Data from the CDC shows that nurses have the highest percentage of sharps injuries. Physicians and other specialized technicians are second, followed by lab staff, and other support personnel.
The majority of sharps injuries, over 60%, occur on inpatient units – particularly medical floors and ICUs and in operating rooms. The remaining occur in the ER, lab and outpatient units. Other areas not typically associated with direct patient care, laundry or trash disposal.
Injuries occur most often when the needle is being inserted, manipulated or withdrawn from the patient. Additional injuries happen after use on the patient, while handling or passing equipment, recapping contaminated needles, transfer/processing specimens, during clean up, transporting to disposal and during disposal. Another 10% occur when healthcare personnel collide with one another. Other injuries occur with improper disposal or sharps being left in unusual places such as table, trays, in laundry, trash or laundry. Out of all needles and other sharp devices that are in use, the most common devices that account for the majority of injuries (over 70%) are disposable needles, suture needles, winged-style phlebotomy needles and scalpels. The hollow-bore needle injuries are particularly concerning because they are more likely to contain residual blood. This increases the risk of transmission for blood borne pathogens, viruses, bacteria, fungi and other microorganisms. The most serious of these with the highest infection rates are Hepatitis B, Hepatitis C and HIV/AIDS.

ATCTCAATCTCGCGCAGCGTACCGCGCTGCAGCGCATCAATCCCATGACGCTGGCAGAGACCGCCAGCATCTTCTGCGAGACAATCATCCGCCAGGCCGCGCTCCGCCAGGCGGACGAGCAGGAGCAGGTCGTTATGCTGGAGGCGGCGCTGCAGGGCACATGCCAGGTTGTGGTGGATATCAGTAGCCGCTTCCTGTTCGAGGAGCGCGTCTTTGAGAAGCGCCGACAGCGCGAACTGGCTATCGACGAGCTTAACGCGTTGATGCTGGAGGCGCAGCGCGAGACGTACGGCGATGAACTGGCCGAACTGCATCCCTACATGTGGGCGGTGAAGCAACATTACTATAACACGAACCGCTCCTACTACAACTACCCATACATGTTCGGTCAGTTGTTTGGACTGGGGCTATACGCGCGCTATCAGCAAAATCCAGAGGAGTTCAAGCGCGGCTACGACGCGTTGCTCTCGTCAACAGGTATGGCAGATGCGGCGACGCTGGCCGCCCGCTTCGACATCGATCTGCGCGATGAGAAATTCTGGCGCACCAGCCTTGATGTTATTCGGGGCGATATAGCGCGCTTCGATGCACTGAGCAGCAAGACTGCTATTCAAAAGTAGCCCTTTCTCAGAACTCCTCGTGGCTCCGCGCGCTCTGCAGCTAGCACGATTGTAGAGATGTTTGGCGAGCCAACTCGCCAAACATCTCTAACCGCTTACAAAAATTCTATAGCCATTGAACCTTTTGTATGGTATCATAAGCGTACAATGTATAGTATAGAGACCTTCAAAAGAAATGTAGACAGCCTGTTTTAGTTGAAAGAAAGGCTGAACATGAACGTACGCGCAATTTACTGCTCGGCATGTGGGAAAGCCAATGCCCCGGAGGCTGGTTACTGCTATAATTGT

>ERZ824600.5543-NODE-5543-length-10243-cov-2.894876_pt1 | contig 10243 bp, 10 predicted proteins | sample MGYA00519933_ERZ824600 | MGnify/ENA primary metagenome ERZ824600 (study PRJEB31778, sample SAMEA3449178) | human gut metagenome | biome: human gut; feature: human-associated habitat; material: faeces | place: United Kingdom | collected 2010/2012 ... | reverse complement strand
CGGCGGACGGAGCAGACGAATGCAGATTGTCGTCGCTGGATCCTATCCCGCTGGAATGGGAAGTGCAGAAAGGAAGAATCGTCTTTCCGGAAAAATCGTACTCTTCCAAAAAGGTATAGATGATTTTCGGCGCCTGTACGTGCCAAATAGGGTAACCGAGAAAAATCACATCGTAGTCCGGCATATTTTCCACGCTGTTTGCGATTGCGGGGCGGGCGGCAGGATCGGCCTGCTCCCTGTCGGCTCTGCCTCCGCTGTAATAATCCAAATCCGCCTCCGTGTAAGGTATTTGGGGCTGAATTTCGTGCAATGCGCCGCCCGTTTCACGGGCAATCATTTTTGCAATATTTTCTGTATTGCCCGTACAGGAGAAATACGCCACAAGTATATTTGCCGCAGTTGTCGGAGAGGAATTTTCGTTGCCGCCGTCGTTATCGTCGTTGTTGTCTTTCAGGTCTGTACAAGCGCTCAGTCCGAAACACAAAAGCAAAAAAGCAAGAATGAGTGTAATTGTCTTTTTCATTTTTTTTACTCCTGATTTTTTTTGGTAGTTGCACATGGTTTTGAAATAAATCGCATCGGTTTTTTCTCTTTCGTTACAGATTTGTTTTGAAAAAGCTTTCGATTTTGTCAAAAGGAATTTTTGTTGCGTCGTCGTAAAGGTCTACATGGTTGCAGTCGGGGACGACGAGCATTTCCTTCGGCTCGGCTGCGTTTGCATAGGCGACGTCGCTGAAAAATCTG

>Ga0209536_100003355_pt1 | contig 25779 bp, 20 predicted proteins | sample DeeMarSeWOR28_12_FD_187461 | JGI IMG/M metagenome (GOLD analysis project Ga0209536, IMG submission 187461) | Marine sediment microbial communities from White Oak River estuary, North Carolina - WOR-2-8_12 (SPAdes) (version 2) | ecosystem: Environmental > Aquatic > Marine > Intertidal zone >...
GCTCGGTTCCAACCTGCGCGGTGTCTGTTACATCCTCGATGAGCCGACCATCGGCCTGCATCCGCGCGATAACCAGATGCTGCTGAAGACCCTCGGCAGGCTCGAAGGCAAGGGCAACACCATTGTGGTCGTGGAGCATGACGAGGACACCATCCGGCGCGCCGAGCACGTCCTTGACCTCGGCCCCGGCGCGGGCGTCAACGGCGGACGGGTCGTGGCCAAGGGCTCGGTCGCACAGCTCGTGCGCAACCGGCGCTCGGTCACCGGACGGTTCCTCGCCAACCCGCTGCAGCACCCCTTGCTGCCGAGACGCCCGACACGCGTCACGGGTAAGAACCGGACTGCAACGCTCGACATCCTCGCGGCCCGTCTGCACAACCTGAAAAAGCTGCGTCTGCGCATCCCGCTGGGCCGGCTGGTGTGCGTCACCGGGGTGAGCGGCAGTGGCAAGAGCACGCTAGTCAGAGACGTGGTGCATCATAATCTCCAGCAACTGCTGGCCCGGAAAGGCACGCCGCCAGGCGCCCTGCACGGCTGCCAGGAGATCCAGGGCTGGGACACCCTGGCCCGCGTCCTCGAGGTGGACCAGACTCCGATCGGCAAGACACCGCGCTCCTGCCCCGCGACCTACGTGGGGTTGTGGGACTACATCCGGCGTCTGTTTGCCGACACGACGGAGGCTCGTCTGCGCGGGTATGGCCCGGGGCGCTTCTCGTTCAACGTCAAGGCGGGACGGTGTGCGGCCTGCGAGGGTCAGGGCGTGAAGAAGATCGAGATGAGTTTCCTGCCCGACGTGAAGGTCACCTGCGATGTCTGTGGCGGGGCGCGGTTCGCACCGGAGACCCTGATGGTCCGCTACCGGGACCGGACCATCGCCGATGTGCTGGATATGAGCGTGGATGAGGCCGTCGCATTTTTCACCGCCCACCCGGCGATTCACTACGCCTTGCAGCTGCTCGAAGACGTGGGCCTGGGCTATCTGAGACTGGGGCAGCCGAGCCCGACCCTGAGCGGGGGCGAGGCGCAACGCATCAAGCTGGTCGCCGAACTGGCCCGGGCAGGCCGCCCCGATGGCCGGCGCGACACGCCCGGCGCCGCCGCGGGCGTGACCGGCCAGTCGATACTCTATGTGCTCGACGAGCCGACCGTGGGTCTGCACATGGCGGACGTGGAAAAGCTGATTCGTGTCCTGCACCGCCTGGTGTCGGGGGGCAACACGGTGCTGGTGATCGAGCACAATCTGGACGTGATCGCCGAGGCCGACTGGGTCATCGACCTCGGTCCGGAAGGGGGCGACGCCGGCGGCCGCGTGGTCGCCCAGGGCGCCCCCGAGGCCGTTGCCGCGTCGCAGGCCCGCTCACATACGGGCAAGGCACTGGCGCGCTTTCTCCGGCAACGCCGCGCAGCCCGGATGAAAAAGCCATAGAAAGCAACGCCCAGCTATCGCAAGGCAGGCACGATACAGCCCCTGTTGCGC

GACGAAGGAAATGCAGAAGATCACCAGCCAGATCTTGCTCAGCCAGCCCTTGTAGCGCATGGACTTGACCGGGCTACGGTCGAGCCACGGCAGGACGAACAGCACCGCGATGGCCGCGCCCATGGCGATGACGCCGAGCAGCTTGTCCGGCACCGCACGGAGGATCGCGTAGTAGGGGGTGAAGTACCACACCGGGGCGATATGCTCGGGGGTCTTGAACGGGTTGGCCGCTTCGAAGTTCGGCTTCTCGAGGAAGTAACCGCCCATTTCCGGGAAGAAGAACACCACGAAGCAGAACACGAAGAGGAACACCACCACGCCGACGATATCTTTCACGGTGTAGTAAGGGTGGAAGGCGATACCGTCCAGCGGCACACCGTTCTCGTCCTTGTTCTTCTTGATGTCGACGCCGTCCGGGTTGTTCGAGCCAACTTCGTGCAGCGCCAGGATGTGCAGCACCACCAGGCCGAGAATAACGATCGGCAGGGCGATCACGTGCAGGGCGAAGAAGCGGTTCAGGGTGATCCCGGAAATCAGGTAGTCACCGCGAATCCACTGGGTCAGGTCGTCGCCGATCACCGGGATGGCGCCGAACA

Although the majority of injuries are due to sharps, splash injuries can happen, leading to exposure through mucous membranes or any open areas on the skin. Immediately after the injury, induce bleeding, wash the wound with soap and water for several minutes. Flush the eyes, nose, mouth or skin with copious amounts water, saline or sterile irrigant for at least 15 minutes. Contact supervisor, seek immediate treatment and follow company policy for guidelines and treatment recommendations.